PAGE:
What do the Olympic Games, World War One Tanks, Henry VIII and opium have in common? The answer is that they make for a fascinating journey for Matthew Pinsent as he delves into his family's heritage, uncovering the unexpected at every turn.
Matthew sets out upon his journey by following the trail of his three great uncles who died during World War One. All three attended Winchester College, and Matthew begins his research there by reading their obituaries in the alumni records. But a discovery on a database of war dead brings an unexpected turn - Matthew's great uncle, George McPherson, committed suicide during one of the first great tank battles of the war, the Somme. What happened? And how can Matthew find out more?
Intrigued and disconcerted, Matthew visits the Tank Museum in Dorset and tracks down a historian who has written a book about this era, some of it based upon the memoirs of a friend of George McPherson. Thus Matthew learns the wretched - and honourable - truth of what happened on the day George died: the distraught young man shot himself after the failure of his assault - whether because he had been forced to retreat, or because of the horror of what he had seen, Matthew will probably never know.
Switching to his mother's side of the family, Matthew wants to uncover more about his great grandfather, David Landale, who worked for the firm of Jardine-Matheson in Shanghai. He visits the School of Oriental and African Studies to learn more about the business, and it doesn't take long for Matthew to uncover some surprising truths: the business was heavily involved in the opium trade, and thus Matthew learns about the opium wars and the part the firm had to play. On a visit to Shanghai, he discovers surviving documents of the municipal council, revealing the awkward spot in which his great grandfather, David Landale, found himself when he was asked to start closing opium houses.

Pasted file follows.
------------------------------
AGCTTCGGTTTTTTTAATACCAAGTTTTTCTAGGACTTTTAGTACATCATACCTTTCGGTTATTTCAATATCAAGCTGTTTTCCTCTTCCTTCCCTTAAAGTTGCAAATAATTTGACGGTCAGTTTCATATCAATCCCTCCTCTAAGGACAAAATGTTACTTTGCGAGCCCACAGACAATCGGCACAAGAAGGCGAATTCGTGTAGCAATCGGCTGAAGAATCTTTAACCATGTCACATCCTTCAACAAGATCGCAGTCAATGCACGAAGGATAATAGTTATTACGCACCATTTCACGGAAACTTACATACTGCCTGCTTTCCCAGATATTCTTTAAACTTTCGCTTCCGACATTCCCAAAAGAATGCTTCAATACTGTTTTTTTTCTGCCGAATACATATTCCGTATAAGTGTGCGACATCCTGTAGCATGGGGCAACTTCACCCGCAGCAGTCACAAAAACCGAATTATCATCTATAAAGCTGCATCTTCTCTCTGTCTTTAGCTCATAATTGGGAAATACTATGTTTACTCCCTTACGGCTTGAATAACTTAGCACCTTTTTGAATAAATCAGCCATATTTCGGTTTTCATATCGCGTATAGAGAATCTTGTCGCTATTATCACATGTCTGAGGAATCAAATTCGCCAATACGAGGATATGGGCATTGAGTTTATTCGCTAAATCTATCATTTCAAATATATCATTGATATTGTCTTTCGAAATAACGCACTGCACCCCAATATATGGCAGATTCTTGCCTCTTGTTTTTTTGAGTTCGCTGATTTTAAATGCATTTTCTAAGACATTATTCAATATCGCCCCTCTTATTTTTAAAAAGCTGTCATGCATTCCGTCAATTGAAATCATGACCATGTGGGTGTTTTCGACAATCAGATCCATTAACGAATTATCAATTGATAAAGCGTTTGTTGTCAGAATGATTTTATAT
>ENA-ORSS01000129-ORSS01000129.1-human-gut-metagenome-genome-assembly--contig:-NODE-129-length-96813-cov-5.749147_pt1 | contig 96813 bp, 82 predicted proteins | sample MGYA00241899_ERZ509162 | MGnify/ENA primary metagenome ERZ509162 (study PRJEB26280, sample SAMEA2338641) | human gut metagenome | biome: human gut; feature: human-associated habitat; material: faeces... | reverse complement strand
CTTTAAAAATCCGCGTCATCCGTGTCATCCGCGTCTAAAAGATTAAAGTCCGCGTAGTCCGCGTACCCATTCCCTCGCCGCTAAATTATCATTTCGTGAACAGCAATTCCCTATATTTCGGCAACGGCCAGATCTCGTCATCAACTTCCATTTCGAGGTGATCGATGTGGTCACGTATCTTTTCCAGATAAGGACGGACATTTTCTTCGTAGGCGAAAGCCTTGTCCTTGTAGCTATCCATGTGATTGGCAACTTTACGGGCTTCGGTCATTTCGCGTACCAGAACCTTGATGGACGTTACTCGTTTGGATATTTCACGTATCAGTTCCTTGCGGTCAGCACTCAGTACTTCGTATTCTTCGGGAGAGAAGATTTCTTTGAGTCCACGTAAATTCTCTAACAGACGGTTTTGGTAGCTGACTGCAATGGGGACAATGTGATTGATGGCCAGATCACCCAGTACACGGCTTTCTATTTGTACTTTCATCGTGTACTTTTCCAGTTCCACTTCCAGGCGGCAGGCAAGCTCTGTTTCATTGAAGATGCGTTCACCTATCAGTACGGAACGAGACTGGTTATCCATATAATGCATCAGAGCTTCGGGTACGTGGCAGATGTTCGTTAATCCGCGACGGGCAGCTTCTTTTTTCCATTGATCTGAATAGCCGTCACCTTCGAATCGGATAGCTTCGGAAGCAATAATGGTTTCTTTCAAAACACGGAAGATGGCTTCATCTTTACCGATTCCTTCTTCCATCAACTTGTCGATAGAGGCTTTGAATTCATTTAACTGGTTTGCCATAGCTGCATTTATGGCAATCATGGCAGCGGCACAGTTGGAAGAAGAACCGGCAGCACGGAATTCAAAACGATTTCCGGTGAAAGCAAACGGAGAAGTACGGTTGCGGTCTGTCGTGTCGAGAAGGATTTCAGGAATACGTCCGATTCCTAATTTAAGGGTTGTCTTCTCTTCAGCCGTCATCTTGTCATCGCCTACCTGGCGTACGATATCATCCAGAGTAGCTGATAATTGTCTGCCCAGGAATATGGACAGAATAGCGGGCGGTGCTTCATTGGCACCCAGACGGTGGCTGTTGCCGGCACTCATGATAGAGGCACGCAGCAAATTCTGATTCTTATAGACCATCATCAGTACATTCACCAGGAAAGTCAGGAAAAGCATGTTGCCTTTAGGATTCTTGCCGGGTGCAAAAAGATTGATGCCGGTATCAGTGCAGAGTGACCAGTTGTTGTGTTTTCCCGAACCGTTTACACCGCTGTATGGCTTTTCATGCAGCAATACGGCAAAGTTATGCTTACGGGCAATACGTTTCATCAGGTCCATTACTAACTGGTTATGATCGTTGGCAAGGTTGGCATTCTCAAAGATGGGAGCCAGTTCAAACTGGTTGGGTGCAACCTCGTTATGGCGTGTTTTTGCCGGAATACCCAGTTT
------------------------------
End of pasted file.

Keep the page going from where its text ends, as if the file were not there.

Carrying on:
Tracing his maternal line further back, Matthew becomes aware that the family is rather more eminent than he had suspected. They begin to appear in Burke's Peerage, and he is able to follow the line back to Lord William Howard, the uncle of Catherine Howard, the unfortunate fifth wife of Henry VIII. William's scheming ended with his imprisonment in the Tower, and Matthew is able to locate a cell in which he might have been kept. But there is more to come at the College of Arms. A pedigree traces the family all the way back to Edward I, and thus to William the Conqueror. There is even a roll which traces this royal line back to Adam and Eve - and thence to God! He has discovered a fabulous piece of medieval propaganda - but is pleased with it all the same.
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